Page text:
In terms of what goes on the list of things to do on a Sabbath, both of them are in favour of restful pursuits such as sleeping in, reading a book, riding bikes, getting out as a family to do an activity such as bushwalking or staying in to play a board game. It’s a day for rest, for community, and also for spiritual practice. That might mean going to church, though for me, church is often a work-related place. It might mean just taking a few minutes to read scripture and meditate on it through the day.

The major thing they had in common was the idea that this one day – 24 hours – is set aside for rest. And that we should not take this lightly, but instead prepare ourselves, write lists of what we consider work and what we consider rest and play, make sure we’ve done all we need to do beforehand so that the day is not chipped into by urgent tasks, and definitely do this once a week, one day out of seven, and preferably the same day each week so that we know it’s coming and we can look forward to it.

I am, as I said, still working through this. And I’m encouraged by both authors that this is a very counter-cultural discipline and therefore it’s difficult to do. But I feel encouraged that my Sabbath-taking needs to enter a new phase and I’m looking forward to the days of rest that will be ahead.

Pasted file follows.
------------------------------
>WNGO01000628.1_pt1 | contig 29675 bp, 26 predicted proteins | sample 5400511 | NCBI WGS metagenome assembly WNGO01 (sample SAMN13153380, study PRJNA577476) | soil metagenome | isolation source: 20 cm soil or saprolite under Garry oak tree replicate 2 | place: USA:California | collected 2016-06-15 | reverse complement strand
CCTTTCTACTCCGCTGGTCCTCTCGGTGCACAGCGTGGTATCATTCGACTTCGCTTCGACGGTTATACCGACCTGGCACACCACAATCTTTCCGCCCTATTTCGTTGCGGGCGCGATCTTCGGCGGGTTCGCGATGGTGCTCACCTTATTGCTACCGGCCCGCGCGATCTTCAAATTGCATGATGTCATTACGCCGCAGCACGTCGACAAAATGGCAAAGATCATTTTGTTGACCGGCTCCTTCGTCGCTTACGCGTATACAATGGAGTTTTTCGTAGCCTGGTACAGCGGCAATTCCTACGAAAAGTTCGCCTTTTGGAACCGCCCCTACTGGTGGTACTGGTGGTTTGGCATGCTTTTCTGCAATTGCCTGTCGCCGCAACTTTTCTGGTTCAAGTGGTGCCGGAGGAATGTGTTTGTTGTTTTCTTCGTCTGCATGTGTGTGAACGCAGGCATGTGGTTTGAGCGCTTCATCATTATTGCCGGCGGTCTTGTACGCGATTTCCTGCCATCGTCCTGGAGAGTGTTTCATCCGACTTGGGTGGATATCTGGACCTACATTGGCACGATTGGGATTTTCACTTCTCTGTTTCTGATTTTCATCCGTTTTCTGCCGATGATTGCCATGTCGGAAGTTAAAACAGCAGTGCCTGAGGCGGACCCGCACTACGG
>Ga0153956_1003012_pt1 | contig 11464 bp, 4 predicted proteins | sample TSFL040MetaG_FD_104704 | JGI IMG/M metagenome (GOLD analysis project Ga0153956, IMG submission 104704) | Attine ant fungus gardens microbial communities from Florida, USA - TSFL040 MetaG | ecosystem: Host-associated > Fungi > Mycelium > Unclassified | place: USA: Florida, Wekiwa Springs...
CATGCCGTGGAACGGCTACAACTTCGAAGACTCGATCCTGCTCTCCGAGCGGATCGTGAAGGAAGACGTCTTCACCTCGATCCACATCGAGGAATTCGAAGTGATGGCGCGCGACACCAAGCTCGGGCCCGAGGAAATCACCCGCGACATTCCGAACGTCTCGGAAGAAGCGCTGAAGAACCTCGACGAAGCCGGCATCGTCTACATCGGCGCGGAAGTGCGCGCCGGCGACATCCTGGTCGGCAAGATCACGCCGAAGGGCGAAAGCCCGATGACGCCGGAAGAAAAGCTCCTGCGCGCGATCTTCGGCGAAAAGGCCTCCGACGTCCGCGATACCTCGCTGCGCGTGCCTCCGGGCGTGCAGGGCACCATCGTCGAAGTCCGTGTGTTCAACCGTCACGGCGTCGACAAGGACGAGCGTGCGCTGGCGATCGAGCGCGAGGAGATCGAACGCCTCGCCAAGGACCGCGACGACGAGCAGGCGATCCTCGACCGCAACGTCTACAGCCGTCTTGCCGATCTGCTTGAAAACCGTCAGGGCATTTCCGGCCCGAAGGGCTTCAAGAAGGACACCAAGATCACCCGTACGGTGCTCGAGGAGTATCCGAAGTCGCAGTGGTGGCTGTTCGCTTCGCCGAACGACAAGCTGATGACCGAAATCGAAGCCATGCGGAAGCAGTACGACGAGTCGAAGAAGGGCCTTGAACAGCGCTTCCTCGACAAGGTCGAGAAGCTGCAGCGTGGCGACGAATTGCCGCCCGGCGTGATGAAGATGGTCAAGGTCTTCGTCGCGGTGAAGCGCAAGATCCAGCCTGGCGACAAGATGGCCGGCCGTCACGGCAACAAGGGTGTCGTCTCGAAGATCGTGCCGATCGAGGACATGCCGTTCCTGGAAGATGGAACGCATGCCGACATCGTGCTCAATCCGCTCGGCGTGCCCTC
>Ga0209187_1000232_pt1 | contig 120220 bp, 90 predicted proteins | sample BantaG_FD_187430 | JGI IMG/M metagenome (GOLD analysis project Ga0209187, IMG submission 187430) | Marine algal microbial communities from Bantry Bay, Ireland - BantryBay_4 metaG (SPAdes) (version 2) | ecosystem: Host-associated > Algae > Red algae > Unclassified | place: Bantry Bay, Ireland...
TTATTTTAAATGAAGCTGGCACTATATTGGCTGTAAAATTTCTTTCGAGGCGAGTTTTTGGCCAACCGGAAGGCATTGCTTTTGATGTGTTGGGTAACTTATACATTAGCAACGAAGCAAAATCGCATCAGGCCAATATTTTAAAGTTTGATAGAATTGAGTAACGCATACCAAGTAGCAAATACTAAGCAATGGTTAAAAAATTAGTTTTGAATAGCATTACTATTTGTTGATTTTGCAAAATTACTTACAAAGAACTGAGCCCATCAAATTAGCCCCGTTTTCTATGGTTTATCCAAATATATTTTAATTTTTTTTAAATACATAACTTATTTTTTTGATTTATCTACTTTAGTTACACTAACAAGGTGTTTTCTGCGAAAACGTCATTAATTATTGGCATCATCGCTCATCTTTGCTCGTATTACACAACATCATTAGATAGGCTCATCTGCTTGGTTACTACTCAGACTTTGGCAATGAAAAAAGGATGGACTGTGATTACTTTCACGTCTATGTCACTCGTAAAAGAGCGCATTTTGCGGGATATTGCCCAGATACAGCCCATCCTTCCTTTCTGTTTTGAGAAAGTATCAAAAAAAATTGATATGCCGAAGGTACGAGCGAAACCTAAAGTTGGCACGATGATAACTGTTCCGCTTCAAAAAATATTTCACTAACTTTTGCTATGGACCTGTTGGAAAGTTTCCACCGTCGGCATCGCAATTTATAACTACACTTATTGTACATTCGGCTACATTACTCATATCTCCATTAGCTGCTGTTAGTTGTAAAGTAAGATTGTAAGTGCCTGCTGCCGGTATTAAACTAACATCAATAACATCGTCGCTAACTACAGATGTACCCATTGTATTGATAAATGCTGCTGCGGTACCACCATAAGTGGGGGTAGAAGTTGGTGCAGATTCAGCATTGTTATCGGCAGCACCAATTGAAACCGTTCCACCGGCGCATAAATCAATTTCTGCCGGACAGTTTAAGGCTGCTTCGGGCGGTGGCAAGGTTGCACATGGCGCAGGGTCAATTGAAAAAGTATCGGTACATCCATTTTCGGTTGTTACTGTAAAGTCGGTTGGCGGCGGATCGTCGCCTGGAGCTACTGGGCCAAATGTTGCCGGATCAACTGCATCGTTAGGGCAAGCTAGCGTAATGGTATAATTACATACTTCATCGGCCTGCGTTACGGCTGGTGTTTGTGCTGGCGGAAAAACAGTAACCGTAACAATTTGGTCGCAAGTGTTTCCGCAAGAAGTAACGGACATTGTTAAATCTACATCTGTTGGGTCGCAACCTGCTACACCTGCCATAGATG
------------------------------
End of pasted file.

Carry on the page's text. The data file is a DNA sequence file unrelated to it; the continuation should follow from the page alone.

Where do you stand when it comes to a day of rest? Do you have Sabbath traditions? Or do you find it just too hard? Let me know by emailing ruth@ruthamos.com.au, or tweeting me @aquietlifeblog or find me on Facebook. I’d also love to hear from you if you have a topic you’d like me to talk about. Just let me know!

Can we have it all?

out of officeYou know, we can’t do it all. Not all of the time. None of us can.

Sorry to start the post with such a strong pronouncement, but I’m hoping it’s not too much of a shock for you.

I think that each of us wants to have every area of our lives sorted out beautifully all the time. Each of us is striving for:

  • Good family relationships
  • A satisfying career
  • A healthy body
  • A vibrant spiritual life
  • An exciting social calendar
  • And the ability to eat unlimited amounts of chocolate

But it’s just not possible to be there in that paradise at all times. No, not even that last point.